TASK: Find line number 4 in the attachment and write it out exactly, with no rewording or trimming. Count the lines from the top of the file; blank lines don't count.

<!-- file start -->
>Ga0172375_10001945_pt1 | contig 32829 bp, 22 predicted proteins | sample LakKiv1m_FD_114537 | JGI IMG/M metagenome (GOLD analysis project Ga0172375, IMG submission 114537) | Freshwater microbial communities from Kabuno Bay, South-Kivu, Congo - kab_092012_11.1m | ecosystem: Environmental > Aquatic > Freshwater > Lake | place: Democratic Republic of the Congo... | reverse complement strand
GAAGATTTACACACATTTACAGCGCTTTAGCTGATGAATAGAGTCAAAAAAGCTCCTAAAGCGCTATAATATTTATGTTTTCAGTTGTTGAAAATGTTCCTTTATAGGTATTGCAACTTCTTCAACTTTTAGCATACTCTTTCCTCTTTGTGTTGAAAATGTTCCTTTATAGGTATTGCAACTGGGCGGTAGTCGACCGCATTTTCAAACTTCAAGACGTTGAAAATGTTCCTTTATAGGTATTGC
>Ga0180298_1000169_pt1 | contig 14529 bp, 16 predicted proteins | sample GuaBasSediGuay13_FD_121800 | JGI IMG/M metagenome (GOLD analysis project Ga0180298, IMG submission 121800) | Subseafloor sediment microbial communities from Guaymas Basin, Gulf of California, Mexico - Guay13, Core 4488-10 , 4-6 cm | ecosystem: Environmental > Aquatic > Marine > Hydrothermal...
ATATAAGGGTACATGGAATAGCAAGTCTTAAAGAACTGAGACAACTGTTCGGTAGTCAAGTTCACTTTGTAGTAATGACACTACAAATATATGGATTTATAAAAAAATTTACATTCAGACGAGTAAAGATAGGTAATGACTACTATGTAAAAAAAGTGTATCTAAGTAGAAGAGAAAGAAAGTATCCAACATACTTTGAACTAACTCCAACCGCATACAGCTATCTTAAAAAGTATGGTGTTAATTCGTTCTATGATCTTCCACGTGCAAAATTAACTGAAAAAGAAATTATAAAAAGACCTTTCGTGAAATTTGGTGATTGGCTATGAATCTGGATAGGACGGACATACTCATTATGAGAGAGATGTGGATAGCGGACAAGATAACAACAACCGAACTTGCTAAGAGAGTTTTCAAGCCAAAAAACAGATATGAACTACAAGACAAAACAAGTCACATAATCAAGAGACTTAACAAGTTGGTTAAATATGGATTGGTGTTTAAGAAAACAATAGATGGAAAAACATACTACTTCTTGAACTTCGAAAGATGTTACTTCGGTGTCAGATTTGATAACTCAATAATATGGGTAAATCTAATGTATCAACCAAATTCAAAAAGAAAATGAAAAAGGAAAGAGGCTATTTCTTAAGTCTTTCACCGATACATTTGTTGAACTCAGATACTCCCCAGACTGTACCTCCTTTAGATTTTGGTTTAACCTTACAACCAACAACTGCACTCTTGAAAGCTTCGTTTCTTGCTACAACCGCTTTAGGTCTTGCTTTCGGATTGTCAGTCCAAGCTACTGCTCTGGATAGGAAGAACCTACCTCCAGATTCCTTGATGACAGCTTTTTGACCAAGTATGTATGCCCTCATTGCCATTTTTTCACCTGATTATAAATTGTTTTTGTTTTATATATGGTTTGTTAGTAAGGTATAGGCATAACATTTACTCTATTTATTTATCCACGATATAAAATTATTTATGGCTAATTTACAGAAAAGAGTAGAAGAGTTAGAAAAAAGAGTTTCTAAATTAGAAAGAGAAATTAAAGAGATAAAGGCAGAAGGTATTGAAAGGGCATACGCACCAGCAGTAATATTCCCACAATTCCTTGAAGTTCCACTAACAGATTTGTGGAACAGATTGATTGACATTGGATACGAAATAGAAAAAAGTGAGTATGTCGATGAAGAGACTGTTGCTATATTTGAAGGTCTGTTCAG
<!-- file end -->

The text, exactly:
ATATAAGGGTACATGGAATAGCAAGTCTTAAAGAACTGAGACAACTGTTCGGTAGTCAAGTTCACTTTGTAGTAATGACACTACAAATATATGGATTTATAAAAAAATTTACATTCAGACGAGTAAAGATAGGTAATGACTACTATGTAAAAAAAGTGTATCTAAGTAGAAGAGAAAGAAAGTATCCAACATACTTTGAACTAACTCCAACCGCATACAGCTATCTTAAAAAGTATGGTGTTAATTCGTTCTATGATCTTCCACGTGCAAAATTAACTGAAAAAGAAATTATAAAAAGACCTTTCGTGAAATTTGGTGATTGGCTATGAATCTGGATAGGACGGACATACTCATTATGAGAGAGATGTGGATAGCGGACAAGATAACAACAACCGAACTTGCTAAGAGAGTTTTCAAGCCAAAAAACAGATATGAACTACAAGACAAAACAAGTCACATAATCAAGAGACTTAACAAGTTGGTTAAATATGGATTGGTGTTTAAGAAAACAATAGATGGAAAAACATACTACTTCTTGAACTTCGAAAGATGTTACTTCGGTGTCAGATTTGATAACTCAATAATATGGGTAAATCTAATGTATCAACCAAATTCAAAAAGAAAATGAAAAAGGAAAGAGGCTATTTCTTAAGTCTTTCACCGATACATTTGTTGAACTCAGATACTCCCCAGACTGTACCTCCTTTAGATTTTGGTTTAACCTTACAACCAACAACTGCACTCTTGAAAGCTTCGTTTCTTGCTACAACCGCTTTAGGTCTTGCTTTCGGATTGTCAGTCCAAGCTACTGCTCTGGATAGGAAGAACCTACCTCCAGATTCCTTGATGACAGCTTTTTGACCAAGTATGTATGCCCTCATTGCCATTTTTTCACCTGATTATAAATTGTTTTTGTTTTATATATGGTTTGTTAGTAAGGTATAGGCATAACATTTACTCTATTTATTTATCCACGATATAAAATTATTTATGGCTAATTTACAGAAAAGAGTAGAAGAGTTAGAAAAAAGAGTTTCTAAATTAGAAAGAGAAATTAAAGAGATAAAGGCAGAAGGTATTGAAAGGGCATACGCACCAGCAGTAATATTCCCACAATTCCTTGAAGTTCCACTAACAGATTTGTGGAACAGATTGATTGACATTGGATACGAAATAGAAAAAAGTGAGTATGTCGATGAAGAGACTGTTGCTATATTTGAAGGTCTGTTCAG